19 Oct CUWBC Takes on the World
This year at the World Rowing Championships there were six CUWBC members, past, present and future, competing for three different countries in five different boat classes. This is the largest representation the club has had for many years, and alongside CUBC alumni (three athletes, one coach) it was a positive party! CUWBC’s Imogen Grant tells the story of the Championships…
I was the youngest member there, and it was also my first Senior World Championships. I had rowed with Melissa (GB W4x) and Holly (GB W8+) the year before in the 2017 Blue Boat, and had watched them excitedly on TV as they competed in Sarasota, finishing 4th in the W2-. This year Holly was training full time at Caversham, and Melissa was finishing her Affiliated Law degree at Cambridge while spending most weekends also at the national training centre. Hearing about how the system worked, and hearing about their training and progress was great motivation for me.
Also at the World Champs this year was my teammate from the 2018 Blue Boat, Olivia Coffey (US W8+). Liv is no stranger to World Championships, having arrived at Cambridge a World Champion in both the W4x and W4- in separate years. She was the first member of the Cambridge team to juggle studying the MBA with training for the Boat Race. She said, “I feel that rowing for CUWBC this past year gave me the confidence to return to the national team and prepared me well to represent the USA on the World stage. I really enjoyed my experience at Worlds this year because it was the first time I’ve had teammates there competing for another country”.
Training with Liv over the course of the year meant that I had grilled her about her experiences at Worlds, both in another country’s team, but also in sculling and sweep boats. One of the challenges for me was switching from the predominantly sweep programme at Cambridge to sculling for the competitions over the summer. Despite the fact that she described her time sculling as “[got in and out with a Gold medal as quickly as I could]”, competing in the quad and double with her at BUCS was a lot of fun, and definitely helped me improve!
My selection to the LW1x came quite late, with it only being confirmed after my performance at the U23 World Championships. GB had a full complement of strong lightweight boats, and in the GB LW4x was Francesca Rawlins. Fran is another CUWBC alumna, having learned to row at the same college as me, and was the CUWBC Lightweight Captain in 2007. She now rows at Tideway Scullers, and this was her first World Championships too. It was great to experience it with her, and have a fellow Cambridge lightweight to support. In my first year at CUWBC I rowed in the Lightweight Boat Race, and in our boat race week Fran came to the house to chat with us all. I remember being so starstruck by her achievements, so to be training and racing with her on the same team was very special.
With so many Cambridge alumni at Worlds, there was always at least one friendly face on the water and around the boat racks. As I was training in a single, it was always encouraging to heckle or be heckled by people that I knew, and the atmosphere was great. I often walked back to our hotel that was at the other end of the lake and watch my friends row past on the water.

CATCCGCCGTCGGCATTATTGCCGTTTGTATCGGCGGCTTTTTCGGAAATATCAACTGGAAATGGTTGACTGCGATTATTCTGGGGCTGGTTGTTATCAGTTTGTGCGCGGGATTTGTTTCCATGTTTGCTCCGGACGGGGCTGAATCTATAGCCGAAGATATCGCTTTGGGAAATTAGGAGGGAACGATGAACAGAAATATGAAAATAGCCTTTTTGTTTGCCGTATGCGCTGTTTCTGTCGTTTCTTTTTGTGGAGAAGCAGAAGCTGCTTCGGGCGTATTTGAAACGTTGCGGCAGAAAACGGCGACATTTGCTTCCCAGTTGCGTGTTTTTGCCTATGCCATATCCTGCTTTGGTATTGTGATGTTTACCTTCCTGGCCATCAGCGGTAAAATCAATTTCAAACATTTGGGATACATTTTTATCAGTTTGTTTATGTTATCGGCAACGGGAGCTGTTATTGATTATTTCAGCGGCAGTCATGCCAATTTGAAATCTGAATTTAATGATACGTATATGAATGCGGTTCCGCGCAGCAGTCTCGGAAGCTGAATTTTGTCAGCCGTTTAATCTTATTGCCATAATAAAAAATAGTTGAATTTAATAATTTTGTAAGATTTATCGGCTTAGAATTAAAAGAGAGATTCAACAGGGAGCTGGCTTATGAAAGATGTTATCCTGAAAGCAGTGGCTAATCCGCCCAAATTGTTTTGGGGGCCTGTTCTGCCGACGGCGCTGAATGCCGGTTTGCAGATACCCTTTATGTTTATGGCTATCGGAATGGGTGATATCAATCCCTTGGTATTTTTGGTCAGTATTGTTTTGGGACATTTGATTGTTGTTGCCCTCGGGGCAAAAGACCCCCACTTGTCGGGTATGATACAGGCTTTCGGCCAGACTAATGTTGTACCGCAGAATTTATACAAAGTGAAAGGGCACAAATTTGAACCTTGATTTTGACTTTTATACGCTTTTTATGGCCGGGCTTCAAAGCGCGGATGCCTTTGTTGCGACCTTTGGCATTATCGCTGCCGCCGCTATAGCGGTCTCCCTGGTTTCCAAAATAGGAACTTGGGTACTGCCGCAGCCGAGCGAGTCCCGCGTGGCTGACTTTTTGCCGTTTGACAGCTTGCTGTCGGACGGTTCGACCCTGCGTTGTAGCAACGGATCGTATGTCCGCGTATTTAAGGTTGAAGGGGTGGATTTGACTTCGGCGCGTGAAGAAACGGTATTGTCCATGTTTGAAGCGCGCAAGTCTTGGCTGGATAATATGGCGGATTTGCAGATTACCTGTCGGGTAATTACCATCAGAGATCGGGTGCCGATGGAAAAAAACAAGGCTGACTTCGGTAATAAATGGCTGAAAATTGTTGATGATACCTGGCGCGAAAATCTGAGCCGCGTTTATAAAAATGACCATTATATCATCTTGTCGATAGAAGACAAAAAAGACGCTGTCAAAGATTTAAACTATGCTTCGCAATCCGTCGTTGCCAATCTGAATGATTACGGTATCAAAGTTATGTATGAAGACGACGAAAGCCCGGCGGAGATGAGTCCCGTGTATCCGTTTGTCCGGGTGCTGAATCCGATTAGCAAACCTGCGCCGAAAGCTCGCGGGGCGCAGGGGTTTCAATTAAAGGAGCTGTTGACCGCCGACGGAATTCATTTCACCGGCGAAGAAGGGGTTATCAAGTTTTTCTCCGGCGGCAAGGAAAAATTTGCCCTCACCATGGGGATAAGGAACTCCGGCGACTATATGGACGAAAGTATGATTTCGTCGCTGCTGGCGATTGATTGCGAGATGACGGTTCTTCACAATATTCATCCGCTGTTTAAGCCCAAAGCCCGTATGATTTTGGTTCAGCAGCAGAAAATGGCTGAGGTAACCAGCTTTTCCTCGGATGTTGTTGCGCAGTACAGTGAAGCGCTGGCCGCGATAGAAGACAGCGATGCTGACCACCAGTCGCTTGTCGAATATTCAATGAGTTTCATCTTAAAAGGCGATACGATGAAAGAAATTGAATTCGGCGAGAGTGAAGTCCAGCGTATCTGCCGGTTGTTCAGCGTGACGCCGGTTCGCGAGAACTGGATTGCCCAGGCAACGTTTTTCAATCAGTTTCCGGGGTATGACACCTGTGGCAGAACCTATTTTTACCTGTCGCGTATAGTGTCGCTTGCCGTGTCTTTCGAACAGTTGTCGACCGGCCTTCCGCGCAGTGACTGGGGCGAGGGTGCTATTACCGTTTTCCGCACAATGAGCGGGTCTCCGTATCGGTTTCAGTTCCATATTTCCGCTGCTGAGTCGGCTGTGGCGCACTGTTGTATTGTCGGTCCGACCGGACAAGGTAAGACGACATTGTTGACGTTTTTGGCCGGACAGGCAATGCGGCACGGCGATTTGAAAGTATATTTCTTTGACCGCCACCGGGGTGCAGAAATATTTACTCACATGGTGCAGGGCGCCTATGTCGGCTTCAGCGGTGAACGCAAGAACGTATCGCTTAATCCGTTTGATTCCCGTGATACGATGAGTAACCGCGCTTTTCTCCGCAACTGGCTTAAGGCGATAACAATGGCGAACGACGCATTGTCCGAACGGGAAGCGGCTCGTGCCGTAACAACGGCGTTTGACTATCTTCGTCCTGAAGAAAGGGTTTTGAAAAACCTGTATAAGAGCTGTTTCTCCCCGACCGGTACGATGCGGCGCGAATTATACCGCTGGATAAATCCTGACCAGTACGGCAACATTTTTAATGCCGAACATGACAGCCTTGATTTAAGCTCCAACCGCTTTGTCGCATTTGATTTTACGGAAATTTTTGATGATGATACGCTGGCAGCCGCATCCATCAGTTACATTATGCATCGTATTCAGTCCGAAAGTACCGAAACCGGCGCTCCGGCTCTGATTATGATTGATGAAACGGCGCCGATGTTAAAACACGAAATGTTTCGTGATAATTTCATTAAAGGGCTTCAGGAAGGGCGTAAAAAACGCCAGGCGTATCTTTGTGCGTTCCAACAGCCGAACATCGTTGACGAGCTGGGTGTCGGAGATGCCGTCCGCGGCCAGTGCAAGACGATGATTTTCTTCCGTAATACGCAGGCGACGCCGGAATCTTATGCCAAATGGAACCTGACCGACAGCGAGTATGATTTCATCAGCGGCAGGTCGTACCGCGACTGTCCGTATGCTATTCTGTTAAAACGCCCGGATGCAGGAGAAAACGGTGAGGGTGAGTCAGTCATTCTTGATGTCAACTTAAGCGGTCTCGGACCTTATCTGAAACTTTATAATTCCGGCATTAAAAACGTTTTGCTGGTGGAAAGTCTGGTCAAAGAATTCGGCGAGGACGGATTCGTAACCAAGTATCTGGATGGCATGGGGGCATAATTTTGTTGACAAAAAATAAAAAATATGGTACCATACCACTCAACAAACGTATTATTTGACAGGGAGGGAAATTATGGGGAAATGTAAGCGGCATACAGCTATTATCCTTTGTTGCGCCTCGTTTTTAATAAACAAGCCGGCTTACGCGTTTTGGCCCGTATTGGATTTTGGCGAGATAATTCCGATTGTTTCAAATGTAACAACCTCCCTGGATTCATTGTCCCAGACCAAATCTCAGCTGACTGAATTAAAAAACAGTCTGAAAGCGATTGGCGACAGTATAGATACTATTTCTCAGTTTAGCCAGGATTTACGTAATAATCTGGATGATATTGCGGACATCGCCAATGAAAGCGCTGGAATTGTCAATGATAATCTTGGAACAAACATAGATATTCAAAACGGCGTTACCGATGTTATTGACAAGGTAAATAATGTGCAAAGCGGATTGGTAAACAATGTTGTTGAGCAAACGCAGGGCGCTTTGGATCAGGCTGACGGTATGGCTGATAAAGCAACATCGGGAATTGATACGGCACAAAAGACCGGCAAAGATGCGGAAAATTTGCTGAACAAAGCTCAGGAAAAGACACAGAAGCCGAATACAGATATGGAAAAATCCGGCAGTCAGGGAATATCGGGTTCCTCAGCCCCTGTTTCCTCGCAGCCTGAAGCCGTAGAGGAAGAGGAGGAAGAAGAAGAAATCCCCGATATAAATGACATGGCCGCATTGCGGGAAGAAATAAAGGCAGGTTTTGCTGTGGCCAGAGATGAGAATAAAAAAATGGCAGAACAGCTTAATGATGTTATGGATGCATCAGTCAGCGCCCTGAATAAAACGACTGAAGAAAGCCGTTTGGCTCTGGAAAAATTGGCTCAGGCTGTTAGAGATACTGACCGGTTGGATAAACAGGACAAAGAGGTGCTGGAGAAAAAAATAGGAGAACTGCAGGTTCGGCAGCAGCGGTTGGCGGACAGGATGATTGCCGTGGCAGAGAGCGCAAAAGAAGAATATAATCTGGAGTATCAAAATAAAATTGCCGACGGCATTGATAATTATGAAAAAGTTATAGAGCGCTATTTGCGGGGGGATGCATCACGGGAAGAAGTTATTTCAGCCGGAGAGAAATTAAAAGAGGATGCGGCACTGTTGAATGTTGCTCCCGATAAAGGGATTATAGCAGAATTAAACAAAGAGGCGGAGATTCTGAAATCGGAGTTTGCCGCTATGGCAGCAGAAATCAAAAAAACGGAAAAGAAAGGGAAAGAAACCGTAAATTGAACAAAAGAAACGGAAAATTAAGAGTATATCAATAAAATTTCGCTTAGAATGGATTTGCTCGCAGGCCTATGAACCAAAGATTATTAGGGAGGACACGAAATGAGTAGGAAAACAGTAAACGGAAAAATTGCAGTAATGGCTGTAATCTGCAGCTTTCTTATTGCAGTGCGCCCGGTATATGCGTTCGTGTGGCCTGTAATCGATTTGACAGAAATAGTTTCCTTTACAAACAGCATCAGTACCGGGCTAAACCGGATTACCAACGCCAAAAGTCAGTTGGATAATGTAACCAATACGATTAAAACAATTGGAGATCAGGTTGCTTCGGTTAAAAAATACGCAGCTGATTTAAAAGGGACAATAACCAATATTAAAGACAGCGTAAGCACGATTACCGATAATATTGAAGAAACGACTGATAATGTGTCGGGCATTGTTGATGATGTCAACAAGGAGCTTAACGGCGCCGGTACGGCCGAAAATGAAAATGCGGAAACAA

My final was the first one to be raced, as it was on the Friday. I received lots of good luck messages from CUWBC rowers both there and from back home. Rob Baker, now Chief Coach at CUBC, had coached me for three years and up to the end of U23s, and talking to him before my race helped settle my nerves. Finishing with a Bronze in my first Senior Championships was amazing, and although I could sit here wishing the medal was a different colour, I learnt so much and am so hungry for more. The benefit of my final being on the Friday meant that I could focus on being chief cheerleader for the rest of the races on the weekend.
The first of these was the final of the women’s fours. I had met Ida Jacobsen (DEN W4-) briefly at U23s the year before and spoken to her about applying to Cambridge. This year, I watched her finish an excruciating fourth place in a really close race. Ida is now studying an MPhil in Comparative Literature at Cambridge, and trialling for the 2019 Boat Race. I am really excited to watch what she does this year.
Next up was the W4x race, and I was shouting loudly for Melissa and the rest of the GB quad. She said, “The summer was a really valuable opportunity for me to race in a crew sculling boat, which is what I’d aimed for through the year in Cambridge. Coming together late in the season and missing races through injury contributed to us being outside the medals in Plovdiv, but the racing was a great experience and left our crew excited about what can be done this season”. Watching how she approached her racing was really inspiring, as I could see how much she cared about her crewmates and her performance.
Nearly the last race of the regatta was the Women’s eights. This was a race with two of my good friends competing against each other; Holly Hill in the GB crew, and Liv Coffey in the US crew. I was willing them both on, and it was amazing to watch Liv stroke her boat to a dominant Gold medal. She said, “Imogen’s performance really inspired my racing. It was awesome to see her do so well, especially as we were able to help each other and train together all year.” Holly had a difficult year with illness and injury so I was so proud to see her on the start line.
Next year is Olympic qualification year, and all nations will be turning their focus to qualifying crews at next year’s World Championships. I am excited to see what the next year brings for all of us, and to be able to train alongside many Cambridge alumnae in the lead-up.